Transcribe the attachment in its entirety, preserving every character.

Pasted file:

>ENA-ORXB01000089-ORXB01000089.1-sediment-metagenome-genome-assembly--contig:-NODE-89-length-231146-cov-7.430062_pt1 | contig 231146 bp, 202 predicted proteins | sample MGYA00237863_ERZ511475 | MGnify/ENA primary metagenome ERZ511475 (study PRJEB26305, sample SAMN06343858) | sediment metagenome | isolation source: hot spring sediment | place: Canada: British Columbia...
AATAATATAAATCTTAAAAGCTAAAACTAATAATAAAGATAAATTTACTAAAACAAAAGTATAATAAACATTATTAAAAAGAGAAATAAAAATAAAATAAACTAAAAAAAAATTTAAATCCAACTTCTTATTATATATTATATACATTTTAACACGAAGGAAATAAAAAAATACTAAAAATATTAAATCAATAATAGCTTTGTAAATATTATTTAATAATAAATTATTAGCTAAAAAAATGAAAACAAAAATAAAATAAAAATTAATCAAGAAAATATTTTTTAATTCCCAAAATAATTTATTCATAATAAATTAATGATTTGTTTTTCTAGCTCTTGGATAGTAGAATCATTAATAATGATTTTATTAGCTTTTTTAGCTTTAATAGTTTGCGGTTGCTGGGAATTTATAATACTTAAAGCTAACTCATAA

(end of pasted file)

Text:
>ENA-ORXB01000089-ORXB01000089.1-sediment-metagenome-genome-assembly--contig:-NODE-89-length-231146-cov-7.430062_pt1 | contig 231146 bp, 202 predicted proteins | sample MGYA00237863_ERZ511475 | MGnify/ENA primary metagenome ERZ511475 (study PRJEB26305, sample SAMN06343858) | sediment metagenome | isolation source: hot spring sediment | place: Canada: British Columbia...
AATAATATAAATCTTAAAAGCTAAAACTAATAATAAAGATAAATTTACTAAAACAAAAGTATAATAAACATTATTAAAAAGAGAAATAAAAATAAAATAAACTAAAAAAAAATTTAAATCCAACTTCTTATTATATATTATATACATTTTAACACGAAGGAAATAAAAAAATACTAAAAATATTAAATCAATAATAGCTTTGTAAATATTATTTAATAATAAATTATTAGCTAAAAAAATGAAAACAAAAATAAAATAAAAATTAATCAAGAAAATATTTTTTAATTCCCAAAATAATTTATTCATAATAAATTAATGATTTGTTTTTCTAGCTCTTGGATAGTAGAATCATTAATAATGATTTTATTAGCTTTTTTAGCTTTAATAGTTTGCGGTTGCTGGGAATTTATAATACTTAAAGCTAACTCATAA